A nonprofit health care provider that is being evicted from a pair of clinic buildings owned by Jefferson Parish’s government has earned a clean financial audit for the third year in a row, prompting the medical group’s leader to again question why it was necessary for officials to throw out her organization.

The audit, completed June 17, found no serious problems with the financial statements of Jefferson Community Health Care Centers, an organization that receives grant money and extra government reimbursements to provide low-cost or free care to indigent patients.

The review also found JCHCC had no issues complying with the various rules and agreements by which it is bound. That was not the case under previous management, the subject of multiple allegations of cronyism and theft.

Audits released in 2014 and 2015 contained similar findings, though they noted a couple of minor issues, such as miscalculating a couple of employees’ severance packages and counting deferred revenue as actual income too early. This time, however, no such weaknesses were identified.

JCHCC Chief Executive Officer Shondra Williams said the clean bill of health showed the organization has been improving steadily since she and her team took over at the end of 2012, following the latest of several audits that found the prior managers had misspent hundreds of thousands of dollars on things like alcohol-soaked parties and interest-free loans for employees.

Nonetheless, there is no indication that the Parish Council is planning to reconsider its vote last month to oust JCHCC from parish-owned buildings in Marrero and River Ridge at the end of July — an action that some have suggested was fueled by politics.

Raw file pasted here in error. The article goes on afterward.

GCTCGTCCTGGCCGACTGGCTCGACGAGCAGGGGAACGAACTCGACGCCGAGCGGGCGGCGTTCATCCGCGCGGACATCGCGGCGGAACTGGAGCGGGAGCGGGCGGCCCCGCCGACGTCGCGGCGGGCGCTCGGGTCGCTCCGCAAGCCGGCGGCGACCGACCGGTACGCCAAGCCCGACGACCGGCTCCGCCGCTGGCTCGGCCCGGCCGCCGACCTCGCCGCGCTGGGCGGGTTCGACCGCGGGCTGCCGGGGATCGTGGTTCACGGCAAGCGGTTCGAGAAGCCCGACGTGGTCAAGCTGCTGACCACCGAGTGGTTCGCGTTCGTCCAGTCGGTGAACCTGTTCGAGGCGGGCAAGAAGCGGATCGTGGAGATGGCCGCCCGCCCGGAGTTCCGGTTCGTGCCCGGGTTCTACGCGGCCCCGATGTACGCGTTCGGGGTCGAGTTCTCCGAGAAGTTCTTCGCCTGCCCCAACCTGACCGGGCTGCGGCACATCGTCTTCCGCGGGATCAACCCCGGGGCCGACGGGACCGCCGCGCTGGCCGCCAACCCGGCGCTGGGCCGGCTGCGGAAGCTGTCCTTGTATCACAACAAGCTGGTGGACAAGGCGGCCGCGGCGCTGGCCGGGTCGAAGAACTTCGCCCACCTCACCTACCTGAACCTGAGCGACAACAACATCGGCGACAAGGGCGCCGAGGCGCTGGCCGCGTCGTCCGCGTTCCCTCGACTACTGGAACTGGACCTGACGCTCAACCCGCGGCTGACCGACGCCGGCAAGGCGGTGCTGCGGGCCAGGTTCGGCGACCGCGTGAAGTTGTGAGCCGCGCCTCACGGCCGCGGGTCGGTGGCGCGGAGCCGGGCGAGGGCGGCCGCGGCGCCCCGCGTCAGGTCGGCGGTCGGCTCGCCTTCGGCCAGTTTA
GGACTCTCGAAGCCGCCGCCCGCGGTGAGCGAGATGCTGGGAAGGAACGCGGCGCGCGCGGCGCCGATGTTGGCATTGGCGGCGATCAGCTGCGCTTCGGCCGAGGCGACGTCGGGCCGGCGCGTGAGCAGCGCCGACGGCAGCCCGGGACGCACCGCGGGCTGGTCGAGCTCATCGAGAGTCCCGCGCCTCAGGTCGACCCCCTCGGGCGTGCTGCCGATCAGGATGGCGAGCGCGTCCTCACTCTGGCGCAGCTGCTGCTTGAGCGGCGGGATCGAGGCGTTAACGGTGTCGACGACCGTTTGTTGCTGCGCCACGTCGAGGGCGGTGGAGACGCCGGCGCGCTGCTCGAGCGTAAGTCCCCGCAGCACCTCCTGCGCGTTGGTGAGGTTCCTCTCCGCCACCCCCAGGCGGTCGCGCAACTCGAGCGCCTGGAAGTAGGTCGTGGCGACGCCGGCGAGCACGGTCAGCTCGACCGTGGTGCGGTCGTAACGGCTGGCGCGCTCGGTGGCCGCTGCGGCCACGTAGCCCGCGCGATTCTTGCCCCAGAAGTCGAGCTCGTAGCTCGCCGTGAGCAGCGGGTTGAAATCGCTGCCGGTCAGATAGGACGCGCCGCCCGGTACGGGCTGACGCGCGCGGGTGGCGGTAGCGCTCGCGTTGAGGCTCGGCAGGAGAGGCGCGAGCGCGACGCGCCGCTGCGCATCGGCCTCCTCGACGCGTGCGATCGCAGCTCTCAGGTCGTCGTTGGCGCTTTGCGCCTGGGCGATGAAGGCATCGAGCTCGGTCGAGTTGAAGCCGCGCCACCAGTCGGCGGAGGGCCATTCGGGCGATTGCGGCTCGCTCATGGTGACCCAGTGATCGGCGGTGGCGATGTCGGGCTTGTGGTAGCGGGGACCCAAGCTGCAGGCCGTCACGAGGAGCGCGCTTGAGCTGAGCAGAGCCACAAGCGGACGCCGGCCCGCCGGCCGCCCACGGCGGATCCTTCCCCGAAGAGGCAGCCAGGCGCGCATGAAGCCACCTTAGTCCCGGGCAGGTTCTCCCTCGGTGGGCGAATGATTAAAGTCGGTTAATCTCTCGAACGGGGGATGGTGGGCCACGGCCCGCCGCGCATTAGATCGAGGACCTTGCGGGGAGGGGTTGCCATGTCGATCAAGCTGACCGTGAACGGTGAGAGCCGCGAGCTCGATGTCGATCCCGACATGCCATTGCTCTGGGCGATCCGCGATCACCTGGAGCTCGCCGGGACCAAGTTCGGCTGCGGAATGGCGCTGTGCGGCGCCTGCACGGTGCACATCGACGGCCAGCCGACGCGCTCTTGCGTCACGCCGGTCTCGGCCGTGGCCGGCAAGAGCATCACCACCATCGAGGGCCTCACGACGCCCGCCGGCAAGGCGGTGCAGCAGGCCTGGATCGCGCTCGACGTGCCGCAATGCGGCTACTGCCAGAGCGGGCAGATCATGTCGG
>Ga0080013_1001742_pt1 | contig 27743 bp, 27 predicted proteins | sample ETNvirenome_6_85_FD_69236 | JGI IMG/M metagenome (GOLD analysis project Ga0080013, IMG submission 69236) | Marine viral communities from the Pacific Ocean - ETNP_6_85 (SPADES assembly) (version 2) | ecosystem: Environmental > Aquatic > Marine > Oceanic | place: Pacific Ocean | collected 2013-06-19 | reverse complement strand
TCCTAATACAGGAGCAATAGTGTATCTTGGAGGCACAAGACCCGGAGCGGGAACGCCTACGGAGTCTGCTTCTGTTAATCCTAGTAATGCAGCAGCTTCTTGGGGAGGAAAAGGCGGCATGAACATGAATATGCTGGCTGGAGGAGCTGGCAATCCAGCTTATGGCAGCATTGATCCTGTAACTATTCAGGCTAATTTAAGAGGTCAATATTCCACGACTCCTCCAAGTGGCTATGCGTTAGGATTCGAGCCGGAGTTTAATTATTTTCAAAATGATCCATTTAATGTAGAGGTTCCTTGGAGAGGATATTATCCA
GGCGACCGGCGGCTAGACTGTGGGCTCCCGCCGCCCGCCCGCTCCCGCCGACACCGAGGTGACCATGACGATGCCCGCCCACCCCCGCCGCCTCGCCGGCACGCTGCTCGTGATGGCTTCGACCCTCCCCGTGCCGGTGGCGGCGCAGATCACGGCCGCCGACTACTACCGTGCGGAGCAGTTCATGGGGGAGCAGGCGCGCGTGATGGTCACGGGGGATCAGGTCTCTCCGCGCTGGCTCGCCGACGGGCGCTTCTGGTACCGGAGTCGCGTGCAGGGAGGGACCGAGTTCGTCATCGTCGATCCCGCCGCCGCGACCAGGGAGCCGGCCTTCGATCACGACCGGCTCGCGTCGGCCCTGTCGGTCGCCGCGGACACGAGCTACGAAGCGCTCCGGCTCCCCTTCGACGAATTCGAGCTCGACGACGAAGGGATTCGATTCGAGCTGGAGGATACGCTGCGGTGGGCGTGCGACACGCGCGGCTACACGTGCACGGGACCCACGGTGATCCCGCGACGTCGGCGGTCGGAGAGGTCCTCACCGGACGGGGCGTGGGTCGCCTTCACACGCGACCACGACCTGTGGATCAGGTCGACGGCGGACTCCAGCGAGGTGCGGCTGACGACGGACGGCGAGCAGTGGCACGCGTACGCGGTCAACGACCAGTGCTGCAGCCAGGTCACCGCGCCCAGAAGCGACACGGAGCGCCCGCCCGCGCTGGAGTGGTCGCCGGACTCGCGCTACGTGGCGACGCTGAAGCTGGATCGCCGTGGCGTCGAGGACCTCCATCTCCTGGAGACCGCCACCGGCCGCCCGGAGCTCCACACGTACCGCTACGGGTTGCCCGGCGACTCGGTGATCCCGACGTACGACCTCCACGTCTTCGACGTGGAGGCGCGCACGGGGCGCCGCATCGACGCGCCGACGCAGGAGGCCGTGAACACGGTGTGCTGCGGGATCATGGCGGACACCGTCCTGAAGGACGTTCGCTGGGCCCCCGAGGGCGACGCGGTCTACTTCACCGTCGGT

The council last month also passed a resolution asking for statements of qualification from firms interested in treating patients “across the health care spectrum” at those facilities, which JCHCC worked out of rent-free.

The councilman who pushed for the evictions, Mark Spears, has said he moved to cancel the parish’s arrangement with JCHCC because the group refused to accept a new operating contract that could be canceled on 30 days’ notice and would give the parish more flexibility.

JCHCC demanded a lease of at least five years and wouldn’t accept anything less, and that was why the parish moved to stop working with it, said Spears, who represents the district where the buildings in question are located.

JCHCC officials said the reason they were evicted was that they were engaged in legal conflicts with an attorney and a former CEO of the organization who were connected to political allies of Spears.

Spears and others mentioned in the JCHCC allegations all denied the accusations.

Spears also challenged claims by Williams that the eviction means the clinics’ patients will flood local emergency rooms for basic care. He said he will ensure his constituents have adequate health care options.

Whatever the case, JCHCC is preparing to leave both of the buildings by the end of next month, Williams said. She said JCHCC has worked out a lease deal to operate from a privately owned building in Marrero, and it will continue to run clinics out of a facility it rents in Lafitte as well as an office it owns in Avondale.

Spears did not respond to an email seeking comment late last week.

For her part, Williams said she won’t ever understand the dilemma with which JCHCC has been dealing recently.

“We are demonstrating fiscal responsibility of the resources that have been provided,” Williams said. “We have been demonstrating over time that we have put in the effort and resources to clean up the mess that was left by the former administration.”